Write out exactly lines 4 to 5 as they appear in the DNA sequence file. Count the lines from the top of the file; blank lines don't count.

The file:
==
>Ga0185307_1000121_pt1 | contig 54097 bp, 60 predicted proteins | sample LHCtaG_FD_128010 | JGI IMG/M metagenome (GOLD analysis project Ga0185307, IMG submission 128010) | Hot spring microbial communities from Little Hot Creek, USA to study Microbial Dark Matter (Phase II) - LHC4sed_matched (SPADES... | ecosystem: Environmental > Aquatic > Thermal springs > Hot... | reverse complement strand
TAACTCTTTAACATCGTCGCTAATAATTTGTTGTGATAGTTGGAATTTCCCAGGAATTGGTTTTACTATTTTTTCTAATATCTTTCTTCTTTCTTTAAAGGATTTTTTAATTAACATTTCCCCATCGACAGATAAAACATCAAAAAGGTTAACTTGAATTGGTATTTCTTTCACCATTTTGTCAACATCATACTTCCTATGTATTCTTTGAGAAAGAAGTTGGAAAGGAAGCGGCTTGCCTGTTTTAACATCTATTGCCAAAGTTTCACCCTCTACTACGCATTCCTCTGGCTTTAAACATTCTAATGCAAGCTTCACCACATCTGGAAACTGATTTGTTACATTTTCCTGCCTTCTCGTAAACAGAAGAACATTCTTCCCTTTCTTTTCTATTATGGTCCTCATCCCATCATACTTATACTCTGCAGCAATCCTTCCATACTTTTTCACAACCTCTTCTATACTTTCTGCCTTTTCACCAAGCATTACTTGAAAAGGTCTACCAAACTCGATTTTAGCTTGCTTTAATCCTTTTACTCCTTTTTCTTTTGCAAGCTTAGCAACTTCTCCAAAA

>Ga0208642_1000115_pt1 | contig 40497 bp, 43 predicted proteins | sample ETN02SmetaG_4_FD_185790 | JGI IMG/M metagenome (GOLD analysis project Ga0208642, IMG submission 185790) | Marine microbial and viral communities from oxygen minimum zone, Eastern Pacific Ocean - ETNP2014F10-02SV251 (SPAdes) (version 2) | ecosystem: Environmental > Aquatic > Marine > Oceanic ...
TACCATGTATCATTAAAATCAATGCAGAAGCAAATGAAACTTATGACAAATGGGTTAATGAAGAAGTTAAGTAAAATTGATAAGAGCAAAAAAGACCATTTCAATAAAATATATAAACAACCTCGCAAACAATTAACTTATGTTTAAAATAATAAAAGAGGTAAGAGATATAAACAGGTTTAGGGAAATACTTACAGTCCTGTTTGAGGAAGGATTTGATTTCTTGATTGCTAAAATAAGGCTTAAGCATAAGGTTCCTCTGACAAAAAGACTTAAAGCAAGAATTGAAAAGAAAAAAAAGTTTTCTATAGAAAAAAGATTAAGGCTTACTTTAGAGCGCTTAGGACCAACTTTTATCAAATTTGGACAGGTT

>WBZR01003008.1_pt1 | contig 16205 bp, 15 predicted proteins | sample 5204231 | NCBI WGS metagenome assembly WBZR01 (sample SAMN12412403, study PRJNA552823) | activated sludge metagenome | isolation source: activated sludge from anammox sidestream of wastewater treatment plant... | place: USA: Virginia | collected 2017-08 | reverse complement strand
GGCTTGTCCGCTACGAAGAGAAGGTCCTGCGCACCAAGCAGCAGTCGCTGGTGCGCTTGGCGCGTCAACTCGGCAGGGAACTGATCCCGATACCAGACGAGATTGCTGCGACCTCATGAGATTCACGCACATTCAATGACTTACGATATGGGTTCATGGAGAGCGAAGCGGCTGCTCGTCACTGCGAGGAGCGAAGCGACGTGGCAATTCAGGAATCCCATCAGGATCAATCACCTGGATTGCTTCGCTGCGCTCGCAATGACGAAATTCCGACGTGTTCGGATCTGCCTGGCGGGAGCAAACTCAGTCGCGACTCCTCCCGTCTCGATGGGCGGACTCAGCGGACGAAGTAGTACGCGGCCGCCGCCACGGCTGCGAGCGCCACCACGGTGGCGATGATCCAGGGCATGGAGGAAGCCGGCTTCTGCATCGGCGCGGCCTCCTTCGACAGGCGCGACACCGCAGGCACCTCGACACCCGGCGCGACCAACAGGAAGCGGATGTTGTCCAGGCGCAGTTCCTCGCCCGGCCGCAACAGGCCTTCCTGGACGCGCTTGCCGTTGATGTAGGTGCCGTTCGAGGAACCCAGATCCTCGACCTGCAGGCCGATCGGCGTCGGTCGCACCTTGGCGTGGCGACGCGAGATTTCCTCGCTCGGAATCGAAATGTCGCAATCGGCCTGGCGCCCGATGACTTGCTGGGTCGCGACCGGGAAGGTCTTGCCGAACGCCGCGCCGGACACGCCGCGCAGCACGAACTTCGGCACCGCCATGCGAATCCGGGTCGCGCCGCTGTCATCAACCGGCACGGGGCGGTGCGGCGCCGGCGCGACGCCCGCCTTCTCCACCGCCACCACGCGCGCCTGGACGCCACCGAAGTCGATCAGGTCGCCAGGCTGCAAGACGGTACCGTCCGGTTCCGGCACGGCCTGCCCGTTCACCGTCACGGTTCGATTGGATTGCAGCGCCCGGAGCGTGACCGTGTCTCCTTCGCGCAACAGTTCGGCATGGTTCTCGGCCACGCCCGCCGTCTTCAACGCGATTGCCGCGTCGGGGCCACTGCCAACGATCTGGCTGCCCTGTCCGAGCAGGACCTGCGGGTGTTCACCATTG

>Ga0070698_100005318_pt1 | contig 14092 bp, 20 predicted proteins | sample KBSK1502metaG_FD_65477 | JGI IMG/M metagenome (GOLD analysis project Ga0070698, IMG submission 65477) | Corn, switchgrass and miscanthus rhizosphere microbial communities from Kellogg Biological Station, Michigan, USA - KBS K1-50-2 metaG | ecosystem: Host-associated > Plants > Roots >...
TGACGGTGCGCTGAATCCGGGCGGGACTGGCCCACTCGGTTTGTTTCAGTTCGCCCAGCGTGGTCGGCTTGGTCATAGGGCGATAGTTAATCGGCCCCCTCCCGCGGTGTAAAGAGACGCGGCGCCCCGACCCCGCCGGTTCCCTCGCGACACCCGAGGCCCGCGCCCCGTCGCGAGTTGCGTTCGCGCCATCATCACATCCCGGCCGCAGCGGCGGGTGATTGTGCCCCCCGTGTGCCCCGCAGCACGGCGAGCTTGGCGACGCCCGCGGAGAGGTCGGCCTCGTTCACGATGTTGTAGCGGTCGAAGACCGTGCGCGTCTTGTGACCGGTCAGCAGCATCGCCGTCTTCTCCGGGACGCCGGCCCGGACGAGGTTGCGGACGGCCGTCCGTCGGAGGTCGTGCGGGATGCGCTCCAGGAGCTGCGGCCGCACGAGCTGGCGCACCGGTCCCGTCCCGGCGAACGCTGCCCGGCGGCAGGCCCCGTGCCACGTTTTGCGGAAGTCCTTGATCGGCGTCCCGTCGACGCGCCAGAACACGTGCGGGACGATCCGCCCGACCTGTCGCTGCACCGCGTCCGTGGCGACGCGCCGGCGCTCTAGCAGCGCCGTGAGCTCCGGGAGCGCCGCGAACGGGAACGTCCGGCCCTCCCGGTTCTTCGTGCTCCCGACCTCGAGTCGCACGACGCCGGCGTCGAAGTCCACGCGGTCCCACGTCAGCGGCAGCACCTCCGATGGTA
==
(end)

TACCATGTATCATTAAAATCAATGCAGAAGCAAATGAAACTTATGACAAATGGGTTAATGAAGAAGTTAAGTAAAATTGATAAGAGCAAAAAAGACCATTTCAATAAAATATATAAACAACCTCGCAAACAATTAACTTATGTTTAAAATAATAAAAGAGGTAAGAGATATAAACAGGTTTAGGGAAATACTTACAGTCCTGTTTGAGGAAGGATTTGATTTCTTGATTGCTAAAATAAGGCTTAAGCATAAGGTTCCTCTGACAAAAAGACTTAAAGCAAGAATTGAAAAGAAAAAAAAGTTTTCTATAGAAAAAAGATTAAGGCTTACTTTAGAGCGCTTAGGACCAACTTTTATCAAATTTGGACAGGTT

>WBZR01003008.1_pt1 | contig 16205 bp, 15 predicted proteins | sample 5204231 | NCBI WGS metagenome assembly WBZR01 (sample SAMN12412403, study PRJNA552823) | activated sludge metagenome | isolation source: activated sludge from anammox sidestream of wastewater treatment plant... | place: USA: Virginia | collected 2017-08 | reverse complement strand